STATE OF TERROR, a collaboration that works outstandingly, Hillary Clinton & Louise Penny

STATE OF TERROR, Hillary Clinton & Louise Penny

Synopsis
State of Terror follows a novice Secretary of State who has joined the administration of her rival, a president inaugurated after four years of American leadership that shrank from the world stage. A series of terrorist attacks throws the global order into disarray, and the secretary is tasked with assembling a team to unravel the deadly conspiracy, a scheme carefully designed to take advantage of an American government dangerously out of touch and out of power in the places where it counts the most.

This high-stakes thriller of international intrigue features behind-the-scenes global drama informed by details only an insider could know.

Richard says
Excellent!

This collaboration between the person who lived through it all in the political world, victories, defeats, elations and disappointments and a person who has lived in the world of celebrated writers, this collaboration works wonderfully.

The plot is based on the United States of today, its turmoil, its upheavals, its political polarization and its social division. Hillary’s hand is clearly shown as the book talks about all the tension and disruption the United States is going through. The background to the book’s plot is founded on the reality of the US world today with the social polarization many issues: same sex marriage, acceptability of gays and gender-questioning factions, abortion, gun laws, violence, crime. Everything Americans are experiencing is woven into the plot. This alone makes the book feel authentic and credible.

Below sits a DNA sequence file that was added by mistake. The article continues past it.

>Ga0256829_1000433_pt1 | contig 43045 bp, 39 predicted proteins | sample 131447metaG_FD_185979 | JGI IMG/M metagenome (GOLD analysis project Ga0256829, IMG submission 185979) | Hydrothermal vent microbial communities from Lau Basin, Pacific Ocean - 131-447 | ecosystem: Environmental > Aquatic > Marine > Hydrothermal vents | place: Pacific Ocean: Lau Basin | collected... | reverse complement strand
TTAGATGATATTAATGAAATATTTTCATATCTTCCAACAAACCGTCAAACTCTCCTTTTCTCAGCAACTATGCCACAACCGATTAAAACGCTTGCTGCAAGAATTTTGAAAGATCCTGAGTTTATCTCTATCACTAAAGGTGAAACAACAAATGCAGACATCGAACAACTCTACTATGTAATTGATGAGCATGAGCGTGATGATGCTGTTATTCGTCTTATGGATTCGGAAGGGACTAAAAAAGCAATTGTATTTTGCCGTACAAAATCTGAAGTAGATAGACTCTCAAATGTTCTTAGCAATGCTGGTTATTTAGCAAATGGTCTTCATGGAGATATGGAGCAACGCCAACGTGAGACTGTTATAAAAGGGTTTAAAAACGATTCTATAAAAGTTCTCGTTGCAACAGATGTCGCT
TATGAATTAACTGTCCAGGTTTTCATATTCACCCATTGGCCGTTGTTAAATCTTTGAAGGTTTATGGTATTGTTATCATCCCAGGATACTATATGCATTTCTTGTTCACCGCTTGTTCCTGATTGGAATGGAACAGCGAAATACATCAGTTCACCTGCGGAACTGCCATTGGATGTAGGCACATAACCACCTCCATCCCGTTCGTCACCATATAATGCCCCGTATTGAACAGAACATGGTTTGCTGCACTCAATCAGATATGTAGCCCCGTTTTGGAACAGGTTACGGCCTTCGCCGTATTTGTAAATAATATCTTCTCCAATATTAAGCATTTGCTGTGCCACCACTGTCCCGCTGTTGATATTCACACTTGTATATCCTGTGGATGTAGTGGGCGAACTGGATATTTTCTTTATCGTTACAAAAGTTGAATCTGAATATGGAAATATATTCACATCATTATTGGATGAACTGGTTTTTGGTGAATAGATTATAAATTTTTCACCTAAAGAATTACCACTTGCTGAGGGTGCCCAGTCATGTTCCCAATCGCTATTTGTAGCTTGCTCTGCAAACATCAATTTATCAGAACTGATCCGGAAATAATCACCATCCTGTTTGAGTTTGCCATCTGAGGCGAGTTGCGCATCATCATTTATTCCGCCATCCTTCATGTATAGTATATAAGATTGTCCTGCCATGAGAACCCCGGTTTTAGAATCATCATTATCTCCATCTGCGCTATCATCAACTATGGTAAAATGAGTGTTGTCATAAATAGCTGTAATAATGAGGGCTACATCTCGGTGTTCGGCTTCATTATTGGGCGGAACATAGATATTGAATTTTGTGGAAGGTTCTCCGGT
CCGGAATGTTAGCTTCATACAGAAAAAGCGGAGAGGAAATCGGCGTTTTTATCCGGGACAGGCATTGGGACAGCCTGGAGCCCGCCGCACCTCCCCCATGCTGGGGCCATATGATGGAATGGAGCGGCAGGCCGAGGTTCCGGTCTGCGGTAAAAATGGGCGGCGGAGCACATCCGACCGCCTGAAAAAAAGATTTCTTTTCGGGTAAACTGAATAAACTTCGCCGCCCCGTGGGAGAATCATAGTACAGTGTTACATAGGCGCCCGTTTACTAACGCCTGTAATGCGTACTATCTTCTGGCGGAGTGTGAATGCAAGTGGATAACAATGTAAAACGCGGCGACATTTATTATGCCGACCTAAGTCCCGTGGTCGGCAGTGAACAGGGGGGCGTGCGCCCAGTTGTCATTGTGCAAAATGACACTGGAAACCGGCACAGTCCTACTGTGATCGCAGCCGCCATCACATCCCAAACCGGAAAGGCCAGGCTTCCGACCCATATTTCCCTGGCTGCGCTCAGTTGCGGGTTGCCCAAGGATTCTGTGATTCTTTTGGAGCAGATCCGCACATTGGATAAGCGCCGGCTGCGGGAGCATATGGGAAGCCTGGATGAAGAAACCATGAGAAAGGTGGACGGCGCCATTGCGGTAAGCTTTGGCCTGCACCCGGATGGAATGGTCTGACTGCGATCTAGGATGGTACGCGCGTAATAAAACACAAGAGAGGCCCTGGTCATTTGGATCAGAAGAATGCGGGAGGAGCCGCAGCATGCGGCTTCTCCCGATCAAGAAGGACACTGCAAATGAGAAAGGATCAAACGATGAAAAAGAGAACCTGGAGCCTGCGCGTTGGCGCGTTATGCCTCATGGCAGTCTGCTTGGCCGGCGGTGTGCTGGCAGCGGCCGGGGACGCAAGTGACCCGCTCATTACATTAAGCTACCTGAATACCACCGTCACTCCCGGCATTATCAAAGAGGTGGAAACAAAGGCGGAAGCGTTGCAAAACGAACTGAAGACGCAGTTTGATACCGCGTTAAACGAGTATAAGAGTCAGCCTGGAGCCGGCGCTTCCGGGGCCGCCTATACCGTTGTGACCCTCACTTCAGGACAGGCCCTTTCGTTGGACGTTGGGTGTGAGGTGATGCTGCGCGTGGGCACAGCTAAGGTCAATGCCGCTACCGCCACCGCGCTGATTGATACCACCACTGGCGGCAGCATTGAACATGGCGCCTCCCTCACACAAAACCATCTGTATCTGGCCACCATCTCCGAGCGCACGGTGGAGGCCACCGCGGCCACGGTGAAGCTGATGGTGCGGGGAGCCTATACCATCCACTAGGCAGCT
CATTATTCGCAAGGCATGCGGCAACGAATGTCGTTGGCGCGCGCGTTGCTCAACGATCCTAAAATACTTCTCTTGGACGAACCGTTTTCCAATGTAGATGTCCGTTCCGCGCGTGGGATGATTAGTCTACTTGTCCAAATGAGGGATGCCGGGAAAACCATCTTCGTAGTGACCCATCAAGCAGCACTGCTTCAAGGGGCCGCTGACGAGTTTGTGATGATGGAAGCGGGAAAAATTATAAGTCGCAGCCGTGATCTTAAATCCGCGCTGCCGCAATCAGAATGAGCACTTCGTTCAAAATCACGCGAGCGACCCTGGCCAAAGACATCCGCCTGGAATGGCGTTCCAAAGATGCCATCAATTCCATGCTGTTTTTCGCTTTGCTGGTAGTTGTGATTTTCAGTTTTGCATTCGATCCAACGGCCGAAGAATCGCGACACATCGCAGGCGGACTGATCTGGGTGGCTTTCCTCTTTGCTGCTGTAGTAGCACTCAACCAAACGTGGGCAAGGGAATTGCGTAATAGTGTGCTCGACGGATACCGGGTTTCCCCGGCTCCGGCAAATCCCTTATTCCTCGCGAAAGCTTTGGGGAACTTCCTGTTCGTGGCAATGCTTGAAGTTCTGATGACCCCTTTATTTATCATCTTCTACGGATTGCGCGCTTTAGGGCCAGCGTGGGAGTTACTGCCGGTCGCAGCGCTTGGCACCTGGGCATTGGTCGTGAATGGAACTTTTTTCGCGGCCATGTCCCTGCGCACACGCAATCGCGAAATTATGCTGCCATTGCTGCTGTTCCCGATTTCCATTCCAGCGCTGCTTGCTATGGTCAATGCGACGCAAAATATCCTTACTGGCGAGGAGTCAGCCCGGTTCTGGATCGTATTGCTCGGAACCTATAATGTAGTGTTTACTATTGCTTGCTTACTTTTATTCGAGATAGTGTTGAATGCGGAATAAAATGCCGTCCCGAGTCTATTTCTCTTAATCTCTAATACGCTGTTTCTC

Louise Penny’s writing style has been polished and refined. No more rural Quebec’s slow social pace, confusion of characters and snail’s paced development of the story. Penny has clearly elevated her literary game making the book far more engaging than anything she has written before. This story has tension. Excitement, Fear, Anxiety. She brings it all to the front of her writing game.

Possible a minor criticism: Westerners may find Middle Eastern names hard to track and keep linear. Penny could consider a list of characters in her next book a la Alka Joshi. It could be helpful to readers.

Without reservation, a very enjoyable book that engages the reader from the first page to the last. Well written, realistic, polished, and feeling very authentic throughout.

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